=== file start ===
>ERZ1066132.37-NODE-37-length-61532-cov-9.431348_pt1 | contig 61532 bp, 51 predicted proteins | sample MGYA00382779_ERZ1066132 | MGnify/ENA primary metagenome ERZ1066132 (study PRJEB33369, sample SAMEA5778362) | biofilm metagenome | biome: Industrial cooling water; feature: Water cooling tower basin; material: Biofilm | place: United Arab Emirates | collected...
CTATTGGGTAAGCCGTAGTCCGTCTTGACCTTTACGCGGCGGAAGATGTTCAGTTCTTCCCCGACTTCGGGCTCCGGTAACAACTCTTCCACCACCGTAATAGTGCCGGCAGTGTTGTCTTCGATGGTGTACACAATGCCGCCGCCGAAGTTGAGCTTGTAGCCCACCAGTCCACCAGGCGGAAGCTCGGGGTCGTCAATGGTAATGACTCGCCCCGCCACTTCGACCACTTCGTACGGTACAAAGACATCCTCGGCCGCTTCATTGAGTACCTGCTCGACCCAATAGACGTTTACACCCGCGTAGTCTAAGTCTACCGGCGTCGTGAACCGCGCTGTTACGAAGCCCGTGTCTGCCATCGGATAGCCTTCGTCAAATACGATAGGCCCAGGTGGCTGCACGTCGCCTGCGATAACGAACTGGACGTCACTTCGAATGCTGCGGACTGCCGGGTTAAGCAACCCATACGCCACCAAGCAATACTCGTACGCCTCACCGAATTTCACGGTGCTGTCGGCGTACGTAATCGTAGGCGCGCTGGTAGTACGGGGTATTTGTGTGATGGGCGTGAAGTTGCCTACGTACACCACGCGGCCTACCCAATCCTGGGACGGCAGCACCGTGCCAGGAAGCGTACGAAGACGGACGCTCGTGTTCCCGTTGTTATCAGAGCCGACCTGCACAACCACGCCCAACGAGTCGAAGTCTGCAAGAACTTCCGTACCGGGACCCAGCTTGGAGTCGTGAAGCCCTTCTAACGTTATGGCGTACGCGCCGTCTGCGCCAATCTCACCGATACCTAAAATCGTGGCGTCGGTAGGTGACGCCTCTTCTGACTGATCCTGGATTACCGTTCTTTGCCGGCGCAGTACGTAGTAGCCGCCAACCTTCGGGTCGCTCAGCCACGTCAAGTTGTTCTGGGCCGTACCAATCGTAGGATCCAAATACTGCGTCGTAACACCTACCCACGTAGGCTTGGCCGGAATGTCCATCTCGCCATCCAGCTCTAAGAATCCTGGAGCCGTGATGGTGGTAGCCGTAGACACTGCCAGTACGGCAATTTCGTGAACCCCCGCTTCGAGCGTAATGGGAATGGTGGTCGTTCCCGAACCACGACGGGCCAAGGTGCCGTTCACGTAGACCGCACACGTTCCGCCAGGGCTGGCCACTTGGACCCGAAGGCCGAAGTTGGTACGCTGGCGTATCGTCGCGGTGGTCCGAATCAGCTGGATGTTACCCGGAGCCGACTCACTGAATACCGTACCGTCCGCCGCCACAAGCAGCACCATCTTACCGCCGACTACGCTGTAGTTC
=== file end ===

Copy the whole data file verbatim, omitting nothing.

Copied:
>ERZ1066132.37-NODE-37-length-61532-cov-9.431348_pt1 | contig 61532 bp, 51 predicted proteins | sample MGYA00382779_ERZ1066132 | MGnify/ENA primary metagenome ERZ1066132 (study PRJEB33369, sample SAMEA5778362) | biofilm metagenome | biome: Industrial cooling water; feature: Water cooling tower basin; material: Biofilm | place: United Arab Emirates | collected...
CTATTGGGTAAGCCGTAGTCCGTCTTGACCTTTACGCGGCGGAAGATGTTCAGTTCTTCCCCGACTTCGGGCTCCGGTAACAACTCTTCCACCACCGTAATAGTGCCGGCAGTGTTGTCTTCGATGGTGTACACAATGCCGCCGCCGAAGTTGAGCTTGTAGCCCACCAGTCCACCAGGCGGAAGCTCGGGGTCGTCAATGGTAATGACTCGCCCCGCCACTTCGACCACTTCGTACGGTACAAAGACATCCTCGGCCGCTTCATTGAGTACCTGCTCGACCCAATAGACGTTTACACCCGCGTAGTCTAAGTCTACCGGCGTCGTGAACCGCGCTGTTACGAAGCCCGTGTCTGCCATCGGATAGCCTTCGTCAAATACGATAGGCCCAGGTGGCTGCACGTCGCCTGCGATAACGAACTGGACGTCACTTCGAATGCTGCGGACTGCCGGGTTAAGCAACCCATACGCCACCAAGCAATACTCGTACGCCTCACCGAATTTCACGGTGCTGTCGGCGTACGTAATCGTAGGCGCGCTGGTAGTACGGGGTATTTGTGTGATGGGCGTGAAGTTGCCTACGTACACCACGCGGCCTACCCAATCCTGGGACGGCAGCACCGTGCCAGGAAGCGTACGAAGACGGACGCTCGTGTTCCCGTTGTTATCAGAGCCGACCTGCACAACCACGCCCAACGAGTCGAAGTCTGCAAGAACTTCCGTACCGGGACCCAGCTTGGAGTCGTGAAGCCCTTCTAACGTTATGGCGTACGCGCCGTCTGCGCCAATCTCACCGATACCTAAAATCGTGGCGTCGGTAGGTGACGCCTCTTCTGACTGATCCTGGATTACCGTTCTTTGCCGGCGCAGTACGTAGTAGCCGCCAACCTTCGGGTCGCTCAGCCACGTCAAGTTGTTCTGGGCCGTACCAATCGTAGGATCCAAATACTGCGTCGTAACACCTACCCACGTAGGCTTGGCCGGAATGTCCATCTCGCCATCCAGCTCTAAGAATCCTGGAGCCGTGATGGTGGTAGCCGTAGACACTGCCAGTACGGCAATTTCGTGAACCCCCGCTTCGAGCGTAATGGGAATGGTGGTCGTTCCCGAACCACGACGGGCCAAGGTGCCGTTCACGTAGACCGCACACGTTCCGCCAGGGCTGGCCACTTGGACCCGAAGGCCGAAGTTGGTACGCTGGCGTATCGTCGCGGTGGTCCGAATCAGCTGGATGTTACCCGGAGCCGACTCACTGAATACCGTACCGTCCGCCGCCACAAGCAGCACCATCTTACCGCCGACTACGCTGTAGTTC